Artemisia spiciformis

Osterhout

Bull. Torrey Bot. Club 27: 507. 1900

Common names: Snowfield sagebrush
Synonyms: Artemisia tridentata subsp. spiciformis (Osterhout) Kartesz & Gandhi Seriphidium spiciforme (Osterhout) Y. R. Ling
Treatment appears in FNA Volume 19. Treatment on page 515. Mentioned on page 510.
Shrubs, 30–80 cm (widely branched, gray-tomentose), aromatic; root-sprouting. Stems relatively numerous, brown or grayish green. Leaves ± deciduous (by late summer, turning yellow); blades lanceolate, oblanceolate, or cuneate, 2.5–5.5 × 0.8–1.2+ cm, entire or irregularly 3–6-lobed (lobes to 1/3 blade lengths, 1.5+ mm wide, rounded or acute; leaves of flowering stems usually smaller, entire), faces ± sericeous or tomentose. Heads (erect) in (leafy) paniculiform arrays 8–15(–25) × 0.5–3(–4) cm. Involucres ovoid or lanceoloid, (2.5–)4–6(–7) mm. Phyllaries lanceolate, sparsely to densely hairy. Florets 8–18(–27); corollas 2.5–3.5, glabrous. Cypselae 1–1.5 mm, glabrous or resinous. 2n = 18, 36, 54, 72.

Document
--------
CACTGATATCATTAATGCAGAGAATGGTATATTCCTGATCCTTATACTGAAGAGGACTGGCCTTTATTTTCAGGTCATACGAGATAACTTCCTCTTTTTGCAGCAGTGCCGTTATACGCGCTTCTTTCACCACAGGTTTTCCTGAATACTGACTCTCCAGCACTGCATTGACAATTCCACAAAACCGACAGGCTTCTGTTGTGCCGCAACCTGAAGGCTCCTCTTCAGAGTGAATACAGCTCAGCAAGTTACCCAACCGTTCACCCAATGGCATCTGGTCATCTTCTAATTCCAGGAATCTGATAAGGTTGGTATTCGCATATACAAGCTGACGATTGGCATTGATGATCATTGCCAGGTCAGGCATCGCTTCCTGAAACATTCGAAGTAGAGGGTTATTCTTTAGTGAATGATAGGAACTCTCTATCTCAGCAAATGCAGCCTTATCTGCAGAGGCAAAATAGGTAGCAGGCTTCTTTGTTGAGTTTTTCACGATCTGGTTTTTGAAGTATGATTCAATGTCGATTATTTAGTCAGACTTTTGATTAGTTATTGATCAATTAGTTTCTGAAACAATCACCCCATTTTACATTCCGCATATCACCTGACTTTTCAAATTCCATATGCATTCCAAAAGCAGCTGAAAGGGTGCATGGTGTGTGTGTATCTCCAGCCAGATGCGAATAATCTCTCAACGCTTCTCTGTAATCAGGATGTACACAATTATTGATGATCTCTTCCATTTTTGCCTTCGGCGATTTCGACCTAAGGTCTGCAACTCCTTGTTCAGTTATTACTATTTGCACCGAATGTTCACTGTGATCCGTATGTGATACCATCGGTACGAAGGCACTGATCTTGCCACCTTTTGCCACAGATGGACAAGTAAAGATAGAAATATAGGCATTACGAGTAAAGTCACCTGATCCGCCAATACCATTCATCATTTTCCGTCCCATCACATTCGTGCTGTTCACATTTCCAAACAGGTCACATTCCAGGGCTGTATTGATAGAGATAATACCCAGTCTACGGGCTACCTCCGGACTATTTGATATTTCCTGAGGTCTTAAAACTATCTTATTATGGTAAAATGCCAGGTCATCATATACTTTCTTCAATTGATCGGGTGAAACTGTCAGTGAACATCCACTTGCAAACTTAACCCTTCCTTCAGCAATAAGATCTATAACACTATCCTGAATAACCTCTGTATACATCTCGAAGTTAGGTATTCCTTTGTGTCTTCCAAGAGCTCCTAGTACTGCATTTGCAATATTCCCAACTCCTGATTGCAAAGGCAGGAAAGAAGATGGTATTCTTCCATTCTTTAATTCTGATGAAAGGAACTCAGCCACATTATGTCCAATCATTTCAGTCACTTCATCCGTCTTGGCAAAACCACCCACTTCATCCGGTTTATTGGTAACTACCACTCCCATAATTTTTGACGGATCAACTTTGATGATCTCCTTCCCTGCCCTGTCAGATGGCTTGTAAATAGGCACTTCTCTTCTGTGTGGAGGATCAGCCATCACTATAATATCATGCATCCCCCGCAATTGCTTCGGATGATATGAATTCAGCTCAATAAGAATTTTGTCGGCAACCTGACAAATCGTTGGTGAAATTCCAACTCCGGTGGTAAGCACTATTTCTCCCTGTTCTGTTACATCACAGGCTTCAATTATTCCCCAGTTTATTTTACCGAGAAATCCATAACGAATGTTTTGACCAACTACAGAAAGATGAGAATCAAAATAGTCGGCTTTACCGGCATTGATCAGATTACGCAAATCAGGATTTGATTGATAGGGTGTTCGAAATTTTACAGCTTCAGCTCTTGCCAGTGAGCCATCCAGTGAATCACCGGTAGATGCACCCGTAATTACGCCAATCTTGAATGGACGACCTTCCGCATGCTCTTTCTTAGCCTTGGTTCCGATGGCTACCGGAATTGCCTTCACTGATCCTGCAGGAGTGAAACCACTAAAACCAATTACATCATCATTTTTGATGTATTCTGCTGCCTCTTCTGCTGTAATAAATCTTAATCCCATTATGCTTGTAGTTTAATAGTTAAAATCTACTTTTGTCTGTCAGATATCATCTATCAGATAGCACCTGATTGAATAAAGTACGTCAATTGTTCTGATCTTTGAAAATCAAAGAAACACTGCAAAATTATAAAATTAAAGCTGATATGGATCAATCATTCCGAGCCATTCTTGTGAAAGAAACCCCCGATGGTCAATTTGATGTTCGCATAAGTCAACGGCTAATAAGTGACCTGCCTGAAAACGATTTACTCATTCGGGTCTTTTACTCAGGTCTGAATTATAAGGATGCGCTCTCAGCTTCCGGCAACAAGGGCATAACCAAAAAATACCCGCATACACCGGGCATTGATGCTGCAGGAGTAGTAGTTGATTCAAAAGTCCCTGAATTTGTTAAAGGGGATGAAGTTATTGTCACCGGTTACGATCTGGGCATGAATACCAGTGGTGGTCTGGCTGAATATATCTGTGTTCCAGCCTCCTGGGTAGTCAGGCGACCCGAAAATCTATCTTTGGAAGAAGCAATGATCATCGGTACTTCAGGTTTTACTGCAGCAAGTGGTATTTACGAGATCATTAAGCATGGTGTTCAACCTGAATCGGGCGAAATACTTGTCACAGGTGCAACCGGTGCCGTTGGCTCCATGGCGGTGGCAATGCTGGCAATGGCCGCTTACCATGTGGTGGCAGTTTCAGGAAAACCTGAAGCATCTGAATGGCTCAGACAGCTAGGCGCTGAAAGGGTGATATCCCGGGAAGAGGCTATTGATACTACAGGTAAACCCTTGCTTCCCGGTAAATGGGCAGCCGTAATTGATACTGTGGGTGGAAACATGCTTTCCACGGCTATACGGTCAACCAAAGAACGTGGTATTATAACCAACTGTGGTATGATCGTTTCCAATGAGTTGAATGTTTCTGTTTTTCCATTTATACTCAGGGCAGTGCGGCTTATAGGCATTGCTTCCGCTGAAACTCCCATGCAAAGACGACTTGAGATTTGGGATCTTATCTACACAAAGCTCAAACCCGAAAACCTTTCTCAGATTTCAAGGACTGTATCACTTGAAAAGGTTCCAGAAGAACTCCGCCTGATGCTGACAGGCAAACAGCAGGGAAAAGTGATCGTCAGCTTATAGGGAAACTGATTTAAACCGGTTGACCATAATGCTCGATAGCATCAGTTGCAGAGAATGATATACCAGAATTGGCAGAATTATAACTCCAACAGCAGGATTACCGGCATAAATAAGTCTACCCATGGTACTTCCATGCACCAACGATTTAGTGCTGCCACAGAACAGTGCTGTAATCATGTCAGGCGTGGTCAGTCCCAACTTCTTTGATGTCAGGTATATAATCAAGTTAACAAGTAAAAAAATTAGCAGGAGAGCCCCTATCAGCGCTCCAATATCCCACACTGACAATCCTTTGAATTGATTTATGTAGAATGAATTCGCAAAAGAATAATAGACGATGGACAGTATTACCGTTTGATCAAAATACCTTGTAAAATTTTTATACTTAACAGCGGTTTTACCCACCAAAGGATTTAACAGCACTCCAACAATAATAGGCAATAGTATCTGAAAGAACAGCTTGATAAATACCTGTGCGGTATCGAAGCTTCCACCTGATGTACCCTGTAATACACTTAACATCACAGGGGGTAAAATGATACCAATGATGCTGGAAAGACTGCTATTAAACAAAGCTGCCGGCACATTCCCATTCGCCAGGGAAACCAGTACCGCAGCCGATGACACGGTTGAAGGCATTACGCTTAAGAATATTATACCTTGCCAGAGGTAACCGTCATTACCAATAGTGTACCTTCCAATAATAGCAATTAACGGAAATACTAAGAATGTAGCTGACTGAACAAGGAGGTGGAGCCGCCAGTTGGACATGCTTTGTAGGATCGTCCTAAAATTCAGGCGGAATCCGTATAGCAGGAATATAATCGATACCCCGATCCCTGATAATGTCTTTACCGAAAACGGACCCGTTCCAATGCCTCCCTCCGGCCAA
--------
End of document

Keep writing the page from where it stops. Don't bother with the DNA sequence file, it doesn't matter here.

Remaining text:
Phenology: Flowering mid summer–fall.
Habitat: Moist open slopes, rocky meadows, streamsides, woodlands, late-lying snowfields
Elevation: 2100–3700 m

Distribution

V19-875-distribution-map.gif

Calif., Colo., Idaho, Nev., Oreg., Utah, Wash., Wyo.

Discussion

Often confused with Artemisia rothrockii, A. spiciformis has been recognized only recently as a widespread, high-elevation sagebrush of late-lying snowfields. Molecular analysis has not yet determined the degree to which this species intergrades with A. cana subsp. viscidula and A. tridentata subsp. vaseyana, the presumed parents of this putative hybrid. Because snow-field sagebrush produces fertile seeds and forms a stable community type, it is treated here as a distinct species.

References

None.

Lower Taxa

No lower taxa listed.